Contractors' Questions: Should a sub-contractor invoice me or the client?
Contractor’s Question: It’s only week one of my ‘Plan B’ and already a potential client is on the scene but they also need some systems integration done, on top of my design work. I have a couple of freelance integrators I could work with, but how would I go about invoicing the client? I have told them that I would be working with another freelancer if they need integration doing.
Would I invoice the client for everything and get the integrator to invoice me, but then risk having to pay him even if I'm not paid? Or would I ask him to invoice the client separately through me?
Expert’s Answer: When it comes to invoicing, the general rule is that a supplier can only invoice a customer that they have a contractual relationship with. This can be a difficult balancing act in the situation you describe when more than two parties are involved.
As you correctly identify, if your business engages the integrator to do the work and subsequently invoices your business, then it is your business that is liable for the payment as your business holds the contractual relationship with the integrator.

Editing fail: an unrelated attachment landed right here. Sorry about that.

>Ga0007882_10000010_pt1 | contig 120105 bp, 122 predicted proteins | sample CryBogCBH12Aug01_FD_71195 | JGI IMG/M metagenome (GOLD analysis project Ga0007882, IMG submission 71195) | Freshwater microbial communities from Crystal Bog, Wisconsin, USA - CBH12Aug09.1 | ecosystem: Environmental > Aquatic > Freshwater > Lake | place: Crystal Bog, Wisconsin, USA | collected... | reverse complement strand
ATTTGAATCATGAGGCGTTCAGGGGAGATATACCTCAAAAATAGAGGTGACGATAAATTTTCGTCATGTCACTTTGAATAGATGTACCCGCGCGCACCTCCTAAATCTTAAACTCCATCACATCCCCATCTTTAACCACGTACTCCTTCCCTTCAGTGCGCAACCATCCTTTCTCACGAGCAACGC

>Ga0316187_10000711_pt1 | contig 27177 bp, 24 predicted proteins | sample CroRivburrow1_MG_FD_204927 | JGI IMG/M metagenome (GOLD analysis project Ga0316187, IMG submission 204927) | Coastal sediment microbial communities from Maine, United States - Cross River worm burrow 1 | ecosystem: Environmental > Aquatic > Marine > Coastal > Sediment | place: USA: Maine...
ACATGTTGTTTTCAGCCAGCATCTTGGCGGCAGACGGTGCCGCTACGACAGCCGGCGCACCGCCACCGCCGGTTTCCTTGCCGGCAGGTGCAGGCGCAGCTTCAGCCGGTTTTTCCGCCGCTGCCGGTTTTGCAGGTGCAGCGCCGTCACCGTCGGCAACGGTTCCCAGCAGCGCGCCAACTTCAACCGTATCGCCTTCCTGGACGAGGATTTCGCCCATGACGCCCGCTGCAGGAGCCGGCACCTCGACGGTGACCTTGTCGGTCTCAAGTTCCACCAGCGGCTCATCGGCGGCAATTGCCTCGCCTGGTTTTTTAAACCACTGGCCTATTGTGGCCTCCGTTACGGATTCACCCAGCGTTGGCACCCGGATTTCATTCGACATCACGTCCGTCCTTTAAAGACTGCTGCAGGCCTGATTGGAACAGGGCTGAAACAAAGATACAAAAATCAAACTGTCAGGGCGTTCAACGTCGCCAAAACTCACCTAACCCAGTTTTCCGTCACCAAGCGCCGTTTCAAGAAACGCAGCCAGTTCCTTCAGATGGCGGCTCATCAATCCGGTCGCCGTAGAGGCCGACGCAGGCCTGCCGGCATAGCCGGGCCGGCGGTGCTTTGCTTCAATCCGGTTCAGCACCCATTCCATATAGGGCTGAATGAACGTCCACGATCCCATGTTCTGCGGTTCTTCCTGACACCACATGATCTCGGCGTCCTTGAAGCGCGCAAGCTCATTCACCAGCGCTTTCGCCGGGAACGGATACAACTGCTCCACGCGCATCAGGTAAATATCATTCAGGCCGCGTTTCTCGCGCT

If, for whatever reason, the client does not pay you, then your business would be losing out twice -- once for the unpaid work you have done -- and again, when you have to pay the integrator.
You could theoretically include a ‘pay when paid’ clause that states the integrator will only be paid on receipt of funds from the end-client, but we would not recommend this. These clauses pass the risk of non-payment on to the supplier but do not give them the chance to conduct any ‘due diligence’ to identify the credit risk. Such clauses are, in our view, toxic to a well-managed credit control process.
Alternatively, you could introduce the integrator directly to your client and they can form their own contractual relationship, removing any obligation on your part towards the freelancer for payment. However, this would have to be accepted by the client -- some will only want to deal with one supplier.
The solution we would recommend would be to secure a deposit from the client that covers the fees for the integration work as an absolute minimum. This would allow you to present a unified brand to the client as they would only be receiving invoices from you. And from your end, you would be negating the risk of a double-loss if the client ends up not paying.
Plus, if you are in a position to pay in advance for the integration services then you may be able to negotiate a discount and further increase your profit margin. If not, then at the very least you should garner some goodwill with your integrator. This may come in handy later down the line!
The expert was Adam Home of debt recovery firm Safe Collections.
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